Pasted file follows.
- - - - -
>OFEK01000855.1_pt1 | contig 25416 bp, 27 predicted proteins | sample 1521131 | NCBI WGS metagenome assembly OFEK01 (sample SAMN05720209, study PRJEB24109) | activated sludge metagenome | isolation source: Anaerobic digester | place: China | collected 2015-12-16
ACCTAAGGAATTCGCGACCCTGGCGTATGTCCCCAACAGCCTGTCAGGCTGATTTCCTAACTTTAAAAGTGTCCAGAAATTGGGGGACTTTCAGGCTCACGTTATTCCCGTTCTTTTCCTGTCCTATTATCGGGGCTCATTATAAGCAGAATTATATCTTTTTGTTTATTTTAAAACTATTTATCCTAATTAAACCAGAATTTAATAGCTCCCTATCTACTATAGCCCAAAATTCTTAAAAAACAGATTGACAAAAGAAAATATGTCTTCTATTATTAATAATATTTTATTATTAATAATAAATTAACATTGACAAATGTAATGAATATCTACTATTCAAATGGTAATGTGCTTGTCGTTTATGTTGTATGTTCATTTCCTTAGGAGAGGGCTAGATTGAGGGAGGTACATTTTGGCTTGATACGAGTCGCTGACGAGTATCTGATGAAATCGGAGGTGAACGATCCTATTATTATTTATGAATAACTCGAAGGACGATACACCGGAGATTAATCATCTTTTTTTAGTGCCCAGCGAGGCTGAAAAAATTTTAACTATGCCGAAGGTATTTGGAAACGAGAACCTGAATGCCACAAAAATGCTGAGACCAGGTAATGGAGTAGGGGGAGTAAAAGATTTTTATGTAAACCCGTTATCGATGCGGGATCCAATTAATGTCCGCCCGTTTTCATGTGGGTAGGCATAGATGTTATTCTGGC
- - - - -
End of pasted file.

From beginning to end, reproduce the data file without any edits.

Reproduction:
>OFEK01000855.1_pt1 | contig 25416 bp, 27 predicted proteins | sample 1521131 | NCBI WGS metagenome assembly OFEK01 (sample SAMN05720209, study PRJEB24109) | activated sludge metagenome | isolation source: Anaerobic digester | place: China | collected 2015-12-16
ACCTAAGGAATTCGCGACCCTGGCGTATGTCCCCAACAGCCTGTCAGGCTGATTTCCTAACTTTAAAAGTGTCCAGAAATTGGGGGACTTTCAGGCTCACGTTATTCCCGTTCTTTTCCTGTCCTATTATCGGGGCTCATTATAAGCAGAATTATATCTTTTTGTTTATTTTAAAACTATTTATCCTAATTAAACCAGAATTTAATAGCTCCCTATCTACTATAGCCCAAAATTCTTAAAAAACAGATTGACAAAAGAAAATATGTCTTCTATTATTAATAATATTTTATTATTAATAATAAATTAACATTGACAAATGTAATGAATATCTACTATTCAAATGGTAATGTGCTTGTCGTTTATGTTGTATGTTCATTTCCTTAGGAGAGGGCTAGATTGAGGGAGGTACATTTTGGCTTGATACGAGTCGCTGACGAGTATCTGATGAAATCGGAGGTGAACGATCCTATTATTATTTATGAATAACTCGAAGGACGATACACCGGAGATTAATCATCTTTTTTTAGTGCCCAGCGAGGCTGAAAAAATTTTAACTATGCCGAAGGTATTTGGAAACGAGAACCTGAATGCCACAAAAATGCTGAGACCAGGTAATGGAGTAGGGGGAGTAAAAGATTTTTATGTAAACCCGTTATCGATGCGGGATCCAATTAATGTCCGCCCGTTTTCATGTGGGTAGGCATAGATGTTATTCTGGC